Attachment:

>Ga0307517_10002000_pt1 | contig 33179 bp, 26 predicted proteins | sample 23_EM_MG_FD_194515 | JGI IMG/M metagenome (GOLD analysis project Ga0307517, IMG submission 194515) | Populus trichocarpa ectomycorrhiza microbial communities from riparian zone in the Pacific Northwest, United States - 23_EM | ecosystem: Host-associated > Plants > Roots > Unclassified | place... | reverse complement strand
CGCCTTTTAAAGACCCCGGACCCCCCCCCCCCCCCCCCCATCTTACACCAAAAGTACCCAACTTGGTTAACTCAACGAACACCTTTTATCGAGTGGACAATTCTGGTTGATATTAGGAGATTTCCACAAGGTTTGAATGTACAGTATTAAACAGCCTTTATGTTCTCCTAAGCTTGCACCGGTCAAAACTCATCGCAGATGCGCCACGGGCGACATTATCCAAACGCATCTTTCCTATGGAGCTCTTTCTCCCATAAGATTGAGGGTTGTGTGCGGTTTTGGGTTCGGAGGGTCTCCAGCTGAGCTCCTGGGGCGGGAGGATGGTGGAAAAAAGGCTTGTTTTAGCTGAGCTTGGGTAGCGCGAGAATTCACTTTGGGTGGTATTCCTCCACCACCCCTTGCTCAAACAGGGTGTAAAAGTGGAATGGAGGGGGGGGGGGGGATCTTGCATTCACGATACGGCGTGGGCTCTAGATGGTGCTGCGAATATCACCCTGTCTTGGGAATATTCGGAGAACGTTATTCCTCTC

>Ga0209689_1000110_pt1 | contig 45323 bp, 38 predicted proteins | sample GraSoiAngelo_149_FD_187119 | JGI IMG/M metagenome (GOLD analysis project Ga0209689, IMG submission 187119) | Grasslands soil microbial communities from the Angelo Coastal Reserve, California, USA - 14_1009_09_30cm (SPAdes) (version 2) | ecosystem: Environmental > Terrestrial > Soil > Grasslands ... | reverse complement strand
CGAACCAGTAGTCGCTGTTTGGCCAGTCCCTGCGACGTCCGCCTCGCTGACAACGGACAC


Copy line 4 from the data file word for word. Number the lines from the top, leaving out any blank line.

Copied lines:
CGAACCAGTAGTCGCTGTTTGGCCAGTCCCTGCGACGTCCGCCTCGCTGACAACGGACAC